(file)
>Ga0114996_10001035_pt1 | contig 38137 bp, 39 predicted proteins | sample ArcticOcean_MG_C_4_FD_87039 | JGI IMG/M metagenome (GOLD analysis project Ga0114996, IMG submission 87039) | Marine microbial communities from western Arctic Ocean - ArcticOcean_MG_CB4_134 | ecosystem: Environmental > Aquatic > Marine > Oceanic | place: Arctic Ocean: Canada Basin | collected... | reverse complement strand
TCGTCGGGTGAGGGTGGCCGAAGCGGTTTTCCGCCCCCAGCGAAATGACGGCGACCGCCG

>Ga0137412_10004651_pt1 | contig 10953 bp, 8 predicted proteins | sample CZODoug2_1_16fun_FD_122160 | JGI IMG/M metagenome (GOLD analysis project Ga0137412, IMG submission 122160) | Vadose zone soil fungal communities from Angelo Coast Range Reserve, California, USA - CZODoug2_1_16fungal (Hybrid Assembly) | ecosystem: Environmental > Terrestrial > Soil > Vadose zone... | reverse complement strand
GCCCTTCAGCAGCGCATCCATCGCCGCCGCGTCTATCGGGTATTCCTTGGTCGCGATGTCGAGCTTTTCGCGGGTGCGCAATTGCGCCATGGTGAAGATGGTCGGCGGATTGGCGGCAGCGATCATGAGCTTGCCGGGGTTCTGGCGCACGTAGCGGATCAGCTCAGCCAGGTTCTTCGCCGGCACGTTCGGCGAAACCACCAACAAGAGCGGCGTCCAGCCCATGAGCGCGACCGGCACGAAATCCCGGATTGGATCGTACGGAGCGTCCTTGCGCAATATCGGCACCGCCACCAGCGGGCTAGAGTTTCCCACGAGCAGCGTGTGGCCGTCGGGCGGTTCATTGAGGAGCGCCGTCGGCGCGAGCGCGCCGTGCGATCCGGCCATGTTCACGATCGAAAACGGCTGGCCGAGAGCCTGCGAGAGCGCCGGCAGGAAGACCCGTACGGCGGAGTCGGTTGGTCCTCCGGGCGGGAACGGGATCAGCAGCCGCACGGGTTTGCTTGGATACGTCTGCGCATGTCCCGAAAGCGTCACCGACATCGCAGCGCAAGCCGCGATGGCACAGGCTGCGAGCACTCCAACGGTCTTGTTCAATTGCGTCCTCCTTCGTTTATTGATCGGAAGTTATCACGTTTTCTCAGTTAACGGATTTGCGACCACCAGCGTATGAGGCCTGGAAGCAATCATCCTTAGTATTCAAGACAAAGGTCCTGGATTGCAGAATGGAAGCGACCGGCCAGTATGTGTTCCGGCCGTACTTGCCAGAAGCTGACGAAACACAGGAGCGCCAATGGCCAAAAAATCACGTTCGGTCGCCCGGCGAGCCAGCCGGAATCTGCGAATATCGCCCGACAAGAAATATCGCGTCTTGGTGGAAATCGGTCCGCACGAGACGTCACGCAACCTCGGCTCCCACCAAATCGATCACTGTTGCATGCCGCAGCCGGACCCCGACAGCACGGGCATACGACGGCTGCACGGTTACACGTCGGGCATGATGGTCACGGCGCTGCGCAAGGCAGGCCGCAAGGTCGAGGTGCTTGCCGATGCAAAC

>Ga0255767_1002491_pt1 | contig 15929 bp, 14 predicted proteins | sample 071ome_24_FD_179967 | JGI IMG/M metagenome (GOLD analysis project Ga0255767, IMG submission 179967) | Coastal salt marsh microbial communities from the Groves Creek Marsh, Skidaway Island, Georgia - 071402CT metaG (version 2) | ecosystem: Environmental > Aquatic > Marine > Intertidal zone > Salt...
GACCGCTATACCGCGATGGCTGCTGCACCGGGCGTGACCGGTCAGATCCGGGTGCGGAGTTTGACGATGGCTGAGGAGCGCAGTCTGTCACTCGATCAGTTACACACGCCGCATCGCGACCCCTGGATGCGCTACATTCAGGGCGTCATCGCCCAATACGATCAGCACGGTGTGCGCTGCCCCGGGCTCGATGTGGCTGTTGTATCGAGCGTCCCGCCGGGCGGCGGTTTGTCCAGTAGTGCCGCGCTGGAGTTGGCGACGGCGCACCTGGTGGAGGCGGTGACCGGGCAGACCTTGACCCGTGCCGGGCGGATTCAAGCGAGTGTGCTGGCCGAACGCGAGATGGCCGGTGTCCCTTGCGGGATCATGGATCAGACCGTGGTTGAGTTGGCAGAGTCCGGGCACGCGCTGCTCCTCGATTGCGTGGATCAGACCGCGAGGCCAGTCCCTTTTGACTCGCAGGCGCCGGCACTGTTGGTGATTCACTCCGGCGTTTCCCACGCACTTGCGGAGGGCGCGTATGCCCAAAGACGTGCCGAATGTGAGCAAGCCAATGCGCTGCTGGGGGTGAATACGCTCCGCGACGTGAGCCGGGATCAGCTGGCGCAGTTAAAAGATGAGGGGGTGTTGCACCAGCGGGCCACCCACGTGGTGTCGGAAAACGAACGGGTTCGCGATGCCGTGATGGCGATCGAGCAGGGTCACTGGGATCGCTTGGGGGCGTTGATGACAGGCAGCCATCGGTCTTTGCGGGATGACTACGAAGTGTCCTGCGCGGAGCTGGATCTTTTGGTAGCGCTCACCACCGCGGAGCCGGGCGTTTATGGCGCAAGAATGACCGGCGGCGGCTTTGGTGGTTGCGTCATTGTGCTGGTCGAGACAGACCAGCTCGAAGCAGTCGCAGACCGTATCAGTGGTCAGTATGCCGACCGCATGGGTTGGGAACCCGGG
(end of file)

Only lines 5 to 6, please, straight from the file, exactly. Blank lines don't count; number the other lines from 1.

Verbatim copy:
>Ga0255767_1002491_pt1 | contig 15929 bp, 14 predicted proteins | sample 071ome_24_FD_179967 | JGI IMG/M metagenome (GOLD analysis project Ga0255767, IMG submission 179967) | Coastal salt marsh microbial communities from the Groves Creek Marsh, Skidaway Island, Georgia - 071402CT metaG (version 2) | ecosystem: Environmental > Aquatic > Marine > Intertidal zone > Salt...
GACCGCTATACCGCGATGGCTGCTGCACCGGGCGTGACCGGTCAGATCCGGGTGCGGAGTTTGACGATGGCTGAGGAGCGCAGTCTGTCACTCGATCAGTTACACACGCCGCATCGCGACCCCTGGATGCGCTACATTCAGGGCGTCATCGCCCAATACGATCAGCACGGTGTGCGCTGCCCCGGGCTCGATGTGGCTGTTGTATCGAGCGTCCCGCCGGGCGGCGGTTTGTCCAGTAGTGCCGCGCTGGAGTTGGCGACGGCGCACCTGGTGGAGGCGGTGACCGGGCAGACCTTGACCCGTGCCGGGCGGATTCAAGCGAGTGTGCTGGCCGAACGCGAGATGGCCGGTGTCCCTTGCGGGATCATGGATCAGACCGTGGTTGAGTTGGCAGAGTCCGGGCACGCGCTGCTCCTCGATTGCGTGGATCAGACCGCGAGGCCAGTCCCTTTTGACTCGCAGGCGCCGGCACTGTTGGTGATTCACTCCGGCGTTTCCCACGCACTTGCGGAGGGCGCGTATGCCCAAAGACGTGCCGAATGTGAGCAAGCCAATGCGCTGCTGGGGGTGAATACGCTCCGCGACGTGAGCCGGGATCAGCTGGCGCAGTTAAAAGATGAGGGGGTGTTGCACCAGCGGGCCACCCACGTGGTGTCGGAAAACGAACGGGTTCGCGATGCCGTGATGGCGATCGAGCAGGGTCACTGGGATCGCTTGGGGGCGTTGATGACAGGCAGCCATCGGTCTTTGCGGGATGACTACGAAGTGTCCTGCGCGGAGCTGGATCTTTTGGTAGCGCTCACCACCGCGGAGCCGGGCGTTTATGGCGCAAGAATGACCGGCGGCGGCTTTGGTGGTTGCGTCATTGTGCTGGTCGAGACAGACCAGCTCGAAGCAGTCGCAGACCGTATCAGTGGTCAGTATGCCGACCGCATGGGTTGGGAACCCGGG